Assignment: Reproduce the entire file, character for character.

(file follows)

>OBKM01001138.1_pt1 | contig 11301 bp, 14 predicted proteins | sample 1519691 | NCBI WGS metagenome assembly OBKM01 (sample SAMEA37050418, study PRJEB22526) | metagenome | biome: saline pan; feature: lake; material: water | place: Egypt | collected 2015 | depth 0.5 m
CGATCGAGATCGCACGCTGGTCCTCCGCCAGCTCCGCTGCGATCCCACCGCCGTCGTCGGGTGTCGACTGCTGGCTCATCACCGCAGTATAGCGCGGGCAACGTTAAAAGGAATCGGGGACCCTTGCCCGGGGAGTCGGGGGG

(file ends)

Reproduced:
>OBKM01001138.1_pt1 | contig 11301 bp, 14 predicted proteins | sample 1519691 | NCBI WGS metagenome assembly OBKM01 (sample SAMEA37050418, study PRJEB22526) | metagenome | biome: saline pan; feature: lake; material: water | place: Egypt | collected 2015 | depth 0.5 m
CGATCGAGATCGCACGCTGGTCCTCCGCCAGCTCCGCTGCGATCCCACCGCCGTCGTCGGGTGTCGACTGCTGGCTCATCACCGCAGTATAGCGCGGGCAACGTTAAAAGGAATCGGGGACCCTTGCCCGGGGAGTCGGGGGG